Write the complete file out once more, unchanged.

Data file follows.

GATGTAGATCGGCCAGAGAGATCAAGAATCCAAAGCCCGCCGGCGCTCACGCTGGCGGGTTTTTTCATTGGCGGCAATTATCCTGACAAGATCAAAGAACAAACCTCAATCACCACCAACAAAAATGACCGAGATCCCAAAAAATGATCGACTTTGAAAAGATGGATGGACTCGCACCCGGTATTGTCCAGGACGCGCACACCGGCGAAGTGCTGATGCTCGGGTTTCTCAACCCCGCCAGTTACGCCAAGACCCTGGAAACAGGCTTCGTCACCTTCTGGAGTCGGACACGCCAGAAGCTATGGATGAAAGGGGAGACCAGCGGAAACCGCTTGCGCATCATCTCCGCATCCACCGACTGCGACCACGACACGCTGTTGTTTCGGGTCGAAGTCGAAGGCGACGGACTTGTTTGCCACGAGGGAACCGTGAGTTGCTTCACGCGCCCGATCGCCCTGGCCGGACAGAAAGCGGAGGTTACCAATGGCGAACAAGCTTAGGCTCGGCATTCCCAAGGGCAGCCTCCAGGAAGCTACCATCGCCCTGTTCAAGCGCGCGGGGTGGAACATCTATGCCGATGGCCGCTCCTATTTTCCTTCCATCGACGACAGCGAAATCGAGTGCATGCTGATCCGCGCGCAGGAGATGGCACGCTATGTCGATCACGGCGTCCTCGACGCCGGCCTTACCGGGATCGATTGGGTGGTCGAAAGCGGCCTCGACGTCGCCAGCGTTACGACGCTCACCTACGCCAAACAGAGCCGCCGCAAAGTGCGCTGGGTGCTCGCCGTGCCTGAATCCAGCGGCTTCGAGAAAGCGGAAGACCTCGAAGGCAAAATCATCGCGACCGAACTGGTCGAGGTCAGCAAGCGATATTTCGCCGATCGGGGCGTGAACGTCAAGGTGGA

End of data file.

GATGTAGATCGGCCAGAGAGATCAAGAATCCAAAGCCCGCCGGCGCTCACGCTGGCGGGTTTTTTCATTGGCGGCAATTATCCTGACAAGATCAAAGAACAAACCTCAATCACCACCAACAAAAATGACCGAGATCCCAAAAAATGATCGACTTTGAAAAGATGGATGGACTCGCACCCGGTATTGTCCAGGACGCGCACACCGGCGAAGTGCTGATGCTCGGGTTTCTCAACCCCGCCAGTTACGCCAAGACCCTGGAAACAGGCTTCGTCACCTTCTGGAGTCGGACACGCCAGAAGCTATGGATGAAAGGGGAGACCAGCGGAAACCGCTTGCGCATCATCTCCGCATCCACCGACTGCGACCACGACACGCTGTTGTTTCGGGTCGAAGTCGAAGGCGACGGACTTGTTTGCCACGAGGGAACCGTGAGTTGCTTCACGCGCCCGATCGCCCTGGCCGGACAGAAAGCGGAGGTTACCAATGGCGAACAAGCTTAGGCTCGGCATTCCCAAGGGCAGCCTCCAGGAAGCTACCATCGCCCTGTTCAAGCGCGCGGGGTGGAACATCTATGCCGATGGCCGCTCCTATTTTCCTTCCATCGACGACAGCGAAATCGAGTGCATGCTGATCCGCGCGCAGGAGATGGCACGCTATGTCGATCACGGCGTCCTCGACGCCGGCCTTACCGGGATCGATTGGGTGGTCGAAAGCGGCCTCGACGTCGCCAGCGTTACGACGCTCACCTACGCCAAACAGAGCCGCCGCAAAGTGCGCTGGGTGCTCGCCGTGCCTGAATCCAGCGGCTTCGAGAAAGCGGAAGACCTCGAAGGCAAAATCATCGCGACCGAACTGGTCGAGGTCAGCAAGCGATATTTCGCCGATCGGGGCGTGAACGTCAAGGTGGA